Helping Link celebrates 25 years of empowering Seattle’s Vietnamese community

Helping Link programs such as ESL and computer classes assist Vietnamese immigrants in their effort to settle in their new country, strengthen the Vietnamese community and promote cultural harmony. (Courtesy Photo)

Helping Link is a nonprofit organization in Seattle’s Little Saigon neighborhood with the mission to empower Vietnamese-Americans’ social adjustment, family stability, and self-sufficiency while nurturing community service and youth leaders.

Helping Link was started in 1993 after executive director Minh-Duc Nguyen, also one of its founders, took a trip back home to Vietnam. Through the extreme poverty she witnessed, she saw the strength, dignity and initiative of the locals to survive. Inspired, she came back to Seattle determined to help new Vietnamese immigrants in Seattle.

“I came back to Seattle with a burning vision to help all the new members of our community recapture their dignity, initiative and ability to support themselves as Vietnamese Americans,” Nguyen said.

Twenty-five years later, Helping Link’s core programs include English as a Second Language (ESL) classes, technology classes (iPad and basic computer classes with bilingual curriculum developed by Helping Link), citizenship classes and information and referral services.

Helping Link’s immigrant and refugee clients face many challenges starting over in a new country with a new language and no support. Learning English instills confidence in adults to go grocery shopping, make doctor appointments, apply to jobs, meet with their children’s teachers, and connect with their neighbors and coworkers. Learning how to use Skype allows a grandmother to stay in touch with her grandchildren, citizenship program empowers clients to become U.S. citizens, and referral services allow clients to become more informed about the systems they live and work in.

Former Helping Link client and volunteer Kathy Doan is currently a senior application analyst at UW Medical Center’s IT services. (Courtesy Photo)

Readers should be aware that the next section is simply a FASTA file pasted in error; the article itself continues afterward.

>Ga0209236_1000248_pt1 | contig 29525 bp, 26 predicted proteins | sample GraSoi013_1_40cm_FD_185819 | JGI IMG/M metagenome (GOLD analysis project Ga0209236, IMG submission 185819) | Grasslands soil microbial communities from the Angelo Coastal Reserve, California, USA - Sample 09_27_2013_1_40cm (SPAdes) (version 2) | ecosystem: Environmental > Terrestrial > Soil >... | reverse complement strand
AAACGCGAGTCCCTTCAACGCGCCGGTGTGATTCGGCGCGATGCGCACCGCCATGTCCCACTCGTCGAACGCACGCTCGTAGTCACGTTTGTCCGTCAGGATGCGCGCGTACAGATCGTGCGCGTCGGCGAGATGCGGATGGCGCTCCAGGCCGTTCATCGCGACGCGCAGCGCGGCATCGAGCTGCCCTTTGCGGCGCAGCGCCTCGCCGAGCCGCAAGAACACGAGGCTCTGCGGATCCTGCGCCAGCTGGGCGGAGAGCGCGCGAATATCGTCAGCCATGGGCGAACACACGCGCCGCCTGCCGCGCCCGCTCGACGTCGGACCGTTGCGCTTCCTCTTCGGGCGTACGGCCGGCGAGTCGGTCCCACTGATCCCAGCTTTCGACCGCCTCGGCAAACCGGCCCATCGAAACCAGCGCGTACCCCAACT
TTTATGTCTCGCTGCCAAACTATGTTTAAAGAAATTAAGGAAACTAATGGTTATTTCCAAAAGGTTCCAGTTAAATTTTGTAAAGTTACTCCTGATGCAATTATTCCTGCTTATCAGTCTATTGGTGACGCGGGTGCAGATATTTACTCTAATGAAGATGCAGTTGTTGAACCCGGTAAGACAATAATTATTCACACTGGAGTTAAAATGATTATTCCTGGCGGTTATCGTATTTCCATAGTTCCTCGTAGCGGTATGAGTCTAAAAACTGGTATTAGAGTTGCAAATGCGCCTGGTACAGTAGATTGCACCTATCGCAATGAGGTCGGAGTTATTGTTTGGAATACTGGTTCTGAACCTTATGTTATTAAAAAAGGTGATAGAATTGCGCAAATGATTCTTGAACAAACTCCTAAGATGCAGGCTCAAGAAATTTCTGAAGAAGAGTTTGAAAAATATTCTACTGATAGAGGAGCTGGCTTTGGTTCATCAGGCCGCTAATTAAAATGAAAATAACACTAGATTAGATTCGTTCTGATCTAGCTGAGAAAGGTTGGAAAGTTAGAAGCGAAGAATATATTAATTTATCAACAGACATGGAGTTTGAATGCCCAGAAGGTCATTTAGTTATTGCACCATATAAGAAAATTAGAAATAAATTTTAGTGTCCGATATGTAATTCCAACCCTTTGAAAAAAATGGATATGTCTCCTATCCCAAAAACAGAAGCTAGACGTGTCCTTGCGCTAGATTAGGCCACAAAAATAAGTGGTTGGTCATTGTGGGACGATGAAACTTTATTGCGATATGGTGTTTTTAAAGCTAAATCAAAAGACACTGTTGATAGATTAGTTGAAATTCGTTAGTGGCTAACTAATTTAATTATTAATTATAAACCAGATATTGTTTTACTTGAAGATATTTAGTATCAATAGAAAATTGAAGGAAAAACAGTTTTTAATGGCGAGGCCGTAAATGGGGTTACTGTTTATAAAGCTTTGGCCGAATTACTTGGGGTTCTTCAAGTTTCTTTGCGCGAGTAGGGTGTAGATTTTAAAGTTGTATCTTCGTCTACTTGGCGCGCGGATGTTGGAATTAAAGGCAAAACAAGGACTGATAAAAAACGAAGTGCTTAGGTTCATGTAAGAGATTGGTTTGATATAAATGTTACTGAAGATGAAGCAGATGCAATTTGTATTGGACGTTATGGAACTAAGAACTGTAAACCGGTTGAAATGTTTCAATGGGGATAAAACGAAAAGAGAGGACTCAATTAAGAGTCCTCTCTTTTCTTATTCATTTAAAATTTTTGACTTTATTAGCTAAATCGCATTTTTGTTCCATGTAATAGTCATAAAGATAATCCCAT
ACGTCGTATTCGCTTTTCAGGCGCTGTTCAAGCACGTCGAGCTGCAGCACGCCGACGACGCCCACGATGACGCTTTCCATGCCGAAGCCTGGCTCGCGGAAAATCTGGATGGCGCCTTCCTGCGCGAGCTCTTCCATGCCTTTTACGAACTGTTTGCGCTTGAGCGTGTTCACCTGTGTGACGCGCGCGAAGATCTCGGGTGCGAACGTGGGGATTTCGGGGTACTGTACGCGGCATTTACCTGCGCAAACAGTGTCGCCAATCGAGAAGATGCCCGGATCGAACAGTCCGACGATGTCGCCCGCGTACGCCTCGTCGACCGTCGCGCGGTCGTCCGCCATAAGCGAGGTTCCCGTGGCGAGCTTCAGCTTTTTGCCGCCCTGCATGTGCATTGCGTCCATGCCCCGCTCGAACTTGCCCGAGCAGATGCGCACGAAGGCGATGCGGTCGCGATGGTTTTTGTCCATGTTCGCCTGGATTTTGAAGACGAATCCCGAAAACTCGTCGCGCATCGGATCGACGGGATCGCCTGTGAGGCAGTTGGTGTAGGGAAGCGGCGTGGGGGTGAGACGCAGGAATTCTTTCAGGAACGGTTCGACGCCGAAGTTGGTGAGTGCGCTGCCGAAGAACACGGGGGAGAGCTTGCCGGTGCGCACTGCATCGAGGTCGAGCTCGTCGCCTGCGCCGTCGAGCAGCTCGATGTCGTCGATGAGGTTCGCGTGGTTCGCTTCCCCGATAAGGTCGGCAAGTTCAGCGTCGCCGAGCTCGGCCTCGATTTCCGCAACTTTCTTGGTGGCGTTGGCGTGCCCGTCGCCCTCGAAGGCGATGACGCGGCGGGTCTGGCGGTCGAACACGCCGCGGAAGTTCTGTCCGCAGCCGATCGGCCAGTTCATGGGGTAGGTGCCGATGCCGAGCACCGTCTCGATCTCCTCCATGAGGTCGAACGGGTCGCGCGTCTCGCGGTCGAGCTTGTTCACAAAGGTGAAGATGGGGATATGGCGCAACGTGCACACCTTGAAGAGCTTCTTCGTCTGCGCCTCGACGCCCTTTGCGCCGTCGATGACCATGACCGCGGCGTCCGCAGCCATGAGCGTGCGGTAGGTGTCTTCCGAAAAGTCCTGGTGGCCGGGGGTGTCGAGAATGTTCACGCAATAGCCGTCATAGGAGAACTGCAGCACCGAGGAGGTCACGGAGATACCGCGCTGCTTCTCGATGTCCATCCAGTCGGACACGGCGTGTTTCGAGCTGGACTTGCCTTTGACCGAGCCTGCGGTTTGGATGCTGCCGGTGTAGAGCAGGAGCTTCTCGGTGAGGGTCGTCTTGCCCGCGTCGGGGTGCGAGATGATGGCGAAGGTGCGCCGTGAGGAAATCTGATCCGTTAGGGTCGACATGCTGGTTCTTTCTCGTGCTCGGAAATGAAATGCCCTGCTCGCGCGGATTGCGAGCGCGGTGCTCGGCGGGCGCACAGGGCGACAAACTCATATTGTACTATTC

“[Helping Link] was my first home, it helped me become who I am. Helping Link is where I started my life in America,” said Kathy Doan, a past student and tutor who joined Helping Link in 1997 as a high school student as part of Helping Link’s summer youth program. She and other young people at the time worked to develop a Vietnamese community webpage. After the summer program, Doan continued for six years at Helping Link as an instructor for computer classes for adults and seniors and as a tutor for youth.

Doan is currently a senior application analyst at UW Medical Center’s IT services. She has a masters in IT, and undergraduate degrees in biology and biochemistry.

“Learning and volunteering at Helping Link aided my spoken English skills because I was really shy … when I first joined Helping Link,” Doan said. “Teaching bilingual computer classes helped me reinforce my Vietnamese skills. I reference back to my experiences there when I explain computer-related issues to customers. Helping Link connected me to the local Vietnamese community. I made friends, went out on field trips and got to engage with the community through volunteering at Helping Link. I helped other new refugees get situated in Seattle. I also introduced my mother to Helping Link’s services.”

Lieu Nguyen is a former ESL student at Helping Link. (Courtesy Photo)

Lieu Nguyen is a former English as a Second Language (ESL) student at Helping Link. She moved to Seattle from Cần Thơ, South Vietnam in 2015.

“I wanted to learn English so I could find a good job and better opportunities for my family,” Lieu said. “I saw an announcement for Helping Link’s free ESL classes in the newspapers. I joined Helping Link together with my son. I enrolled in ESL classes, and my oldest son joined Helping Link’s Homework Help program. My son is now a Rainier Scholar in middle school.”

Lieu said Helping Link’s bilingual classes and teachers made her feel comfortable and confident in learning English.

“Before I joined Helping Link, I did not speak any English,” Lieu said. “It was hard to get around or find employment. Now I can communicate in Seattle. I found a job, I help my son with his homework, I also help my family members with their English.”

Tracy Thao Ho is a former ESL student at Helping Link. (Courtesy Photo)

Tracy Thao Ho is a former ESL student and currently an English language student at Seattle Central College.

“I first came to Seattle from Saigon in 2016 to visit my mother,” Ho said. “I wanted to learn English, but I could not afford to pay for a class. My dream was always to go to Seattle Central College but when I first moved, I did not have a green card and could not apply for a job or register with any schools. My neighbor recommended me to Helping Link and I enrolled in their ESL classes the same year. Helping Link was the first ‘school’ I joined in the U.S.”

Ho said she didn’t know how to take public transportation, so she walked to Helping Link every night for classes. She said the volunteers and classmates were supportive and that the teachers gave her the confidence to study English every day.

“Now I am much more confident, I can go shopping, I can travel,” Ho said. “I can find a job, I can speak to anyone. I tell everyone I know about Helping Link, I have such nice memories of my time in Helping Link.”

Helping Link is holding its 25th Anniversary Celebration on Saturday, November 3, 2018 from 6:00 p.m. to 8:30 p.m. at Tukwila Community Center (12424 42nd Avenue South Tukwila, WA 98168). For tickets and more information, visit www.helpinglink.org/events/25th-anniversary-celebration.

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